Apartment REITs Boost Liquidity

Apartment REITs Boost Liquidity NEW YORK, NY - While the apartment industry has suffered amid the recession and rising unemployment during the past several months, multifamily real estate investment trusts have boosted their liquidity and most continue to have stable outlooks, according to Moody's Investors Service.

Moody's Vice President Chris Wimmer said multifamily REITs have raised liquidity in various ways, including the use of Fannie Mae (FNM) and Freddie Mac (FRE) debt, the reduction of development activities and asset sales.

Some REITs also have lowered the cash portion of their regular common dividends. REITs are required to pay out most of their net income to shareholders in the form of dividends to qualify for government tax breaks.

"Most balance sheets are well-prepared for the next 12 to 18 months," Wimmer added.

Moody's rates nine multifamily REITs, and eight have stable outlooks, while one outlook is negative.

The rating agency noted the average bank line capacity available to rated REITs at the end of 2008 was close to 80%, with only one having capacity of less than 50%.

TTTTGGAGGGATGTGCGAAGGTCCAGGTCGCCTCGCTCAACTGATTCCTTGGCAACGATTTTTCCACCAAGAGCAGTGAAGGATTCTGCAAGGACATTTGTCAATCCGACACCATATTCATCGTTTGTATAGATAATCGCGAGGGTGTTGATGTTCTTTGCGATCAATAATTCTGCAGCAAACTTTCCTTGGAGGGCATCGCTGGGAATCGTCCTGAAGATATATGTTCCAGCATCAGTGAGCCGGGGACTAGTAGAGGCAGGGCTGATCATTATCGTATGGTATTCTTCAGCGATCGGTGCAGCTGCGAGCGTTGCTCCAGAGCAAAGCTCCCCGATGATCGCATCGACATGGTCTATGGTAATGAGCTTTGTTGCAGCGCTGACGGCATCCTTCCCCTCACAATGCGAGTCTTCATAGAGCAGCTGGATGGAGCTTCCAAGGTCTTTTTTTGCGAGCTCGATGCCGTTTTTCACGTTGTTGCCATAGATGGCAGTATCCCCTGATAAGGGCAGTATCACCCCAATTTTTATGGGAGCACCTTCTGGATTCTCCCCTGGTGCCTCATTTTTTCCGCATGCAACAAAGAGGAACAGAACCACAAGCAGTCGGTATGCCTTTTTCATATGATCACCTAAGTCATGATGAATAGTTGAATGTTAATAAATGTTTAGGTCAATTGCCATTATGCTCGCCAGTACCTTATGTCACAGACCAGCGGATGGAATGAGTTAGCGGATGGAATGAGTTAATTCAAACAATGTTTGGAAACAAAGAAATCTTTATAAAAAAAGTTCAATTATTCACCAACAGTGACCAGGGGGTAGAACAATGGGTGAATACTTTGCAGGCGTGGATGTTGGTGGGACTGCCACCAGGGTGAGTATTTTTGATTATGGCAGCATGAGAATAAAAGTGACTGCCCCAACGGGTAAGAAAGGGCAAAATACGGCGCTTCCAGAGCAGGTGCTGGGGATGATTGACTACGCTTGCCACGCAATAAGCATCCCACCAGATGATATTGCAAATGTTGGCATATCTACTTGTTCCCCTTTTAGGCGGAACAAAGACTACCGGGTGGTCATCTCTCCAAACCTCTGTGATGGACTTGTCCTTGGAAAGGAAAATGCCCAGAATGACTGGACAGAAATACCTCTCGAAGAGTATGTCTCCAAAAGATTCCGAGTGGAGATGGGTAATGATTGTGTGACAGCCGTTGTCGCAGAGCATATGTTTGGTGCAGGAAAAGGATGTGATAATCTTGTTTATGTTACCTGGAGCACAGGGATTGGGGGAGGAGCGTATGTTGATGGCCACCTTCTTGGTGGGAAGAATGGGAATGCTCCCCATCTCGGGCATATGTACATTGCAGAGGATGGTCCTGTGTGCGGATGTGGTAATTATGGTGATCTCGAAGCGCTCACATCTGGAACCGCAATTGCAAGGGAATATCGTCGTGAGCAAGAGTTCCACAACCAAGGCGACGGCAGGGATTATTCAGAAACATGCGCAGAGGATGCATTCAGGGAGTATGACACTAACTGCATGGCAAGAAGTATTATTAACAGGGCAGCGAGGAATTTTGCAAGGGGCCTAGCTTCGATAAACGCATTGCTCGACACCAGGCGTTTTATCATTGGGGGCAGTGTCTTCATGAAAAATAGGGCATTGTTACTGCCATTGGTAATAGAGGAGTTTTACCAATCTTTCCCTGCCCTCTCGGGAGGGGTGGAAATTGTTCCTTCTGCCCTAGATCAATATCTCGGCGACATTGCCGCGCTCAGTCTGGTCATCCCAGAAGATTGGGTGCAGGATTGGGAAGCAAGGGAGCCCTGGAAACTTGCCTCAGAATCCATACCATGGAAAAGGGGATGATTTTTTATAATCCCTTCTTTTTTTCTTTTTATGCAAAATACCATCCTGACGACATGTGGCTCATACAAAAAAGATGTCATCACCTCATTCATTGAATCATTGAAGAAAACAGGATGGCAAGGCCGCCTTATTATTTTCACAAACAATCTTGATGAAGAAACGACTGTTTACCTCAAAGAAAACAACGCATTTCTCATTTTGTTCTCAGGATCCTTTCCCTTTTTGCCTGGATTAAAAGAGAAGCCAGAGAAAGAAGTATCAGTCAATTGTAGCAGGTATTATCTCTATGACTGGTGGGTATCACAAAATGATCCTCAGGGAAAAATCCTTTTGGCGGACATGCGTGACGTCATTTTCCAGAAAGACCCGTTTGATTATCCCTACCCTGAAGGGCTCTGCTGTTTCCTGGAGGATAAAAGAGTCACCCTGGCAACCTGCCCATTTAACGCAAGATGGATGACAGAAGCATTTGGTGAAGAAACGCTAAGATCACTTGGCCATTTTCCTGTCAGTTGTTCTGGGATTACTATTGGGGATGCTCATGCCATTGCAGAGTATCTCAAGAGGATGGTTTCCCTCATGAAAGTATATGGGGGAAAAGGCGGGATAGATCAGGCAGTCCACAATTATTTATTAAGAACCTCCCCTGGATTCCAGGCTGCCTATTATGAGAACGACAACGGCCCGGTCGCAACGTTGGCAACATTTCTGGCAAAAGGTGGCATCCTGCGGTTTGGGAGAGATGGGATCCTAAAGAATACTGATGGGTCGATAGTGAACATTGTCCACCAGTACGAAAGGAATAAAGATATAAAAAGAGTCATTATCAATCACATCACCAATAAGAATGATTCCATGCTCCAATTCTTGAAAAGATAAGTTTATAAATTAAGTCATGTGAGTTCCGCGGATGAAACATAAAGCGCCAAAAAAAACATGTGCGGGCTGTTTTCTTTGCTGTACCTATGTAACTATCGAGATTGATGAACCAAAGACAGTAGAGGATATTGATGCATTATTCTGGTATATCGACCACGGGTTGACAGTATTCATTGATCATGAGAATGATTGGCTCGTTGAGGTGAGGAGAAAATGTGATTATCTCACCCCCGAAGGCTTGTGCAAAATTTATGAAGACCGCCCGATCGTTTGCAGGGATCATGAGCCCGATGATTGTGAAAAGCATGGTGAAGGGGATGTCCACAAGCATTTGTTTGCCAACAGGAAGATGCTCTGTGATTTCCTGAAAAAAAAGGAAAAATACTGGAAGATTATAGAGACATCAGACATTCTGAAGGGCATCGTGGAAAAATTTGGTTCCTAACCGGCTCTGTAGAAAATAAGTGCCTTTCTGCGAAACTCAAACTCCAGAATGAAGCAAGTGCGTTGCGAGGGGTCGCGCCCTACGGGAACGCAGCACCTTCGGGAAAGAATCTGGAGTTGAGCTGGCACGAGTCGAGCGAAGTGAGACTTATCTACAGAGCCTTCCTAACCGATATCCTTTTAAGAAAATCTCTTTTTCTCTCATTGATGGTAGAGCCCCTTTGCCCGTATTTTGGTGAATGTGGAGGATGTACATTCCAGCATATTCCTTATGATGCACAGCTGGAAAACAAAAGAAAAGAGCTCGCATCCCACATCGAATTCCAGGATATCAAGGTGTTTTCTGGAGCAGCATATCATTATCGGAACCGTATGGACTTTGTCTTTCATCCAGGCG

Moody's pointed out that occupancy averages are at the lowest levels in years for most rated multifamily REITs. While property cash flow growth was positive for 2008, it was at the lowest rates in at least four years.

Apartment owners originally benefited from the economic downturn as home owners became renters, but as the recession has deepened, vacancies have increased. For 2008, rents increased by just 2.2%, compared with a 4.6% jump the previous year, and the nation's apartment-vacancy rate rose nearly one percentage point to 6.6%, according to New York-based research firm Reis Inc.

Apartment landlords also are competing for renters with condos and single-family homes being rented at big discounts by homeowners and investors unable to sell.

Moody's plans to closely monitor REITs' liquidity, especially their management of near-term debt maturities and the effect of deteriorating property fundamentals on cash flows.
Source: WSJ.com

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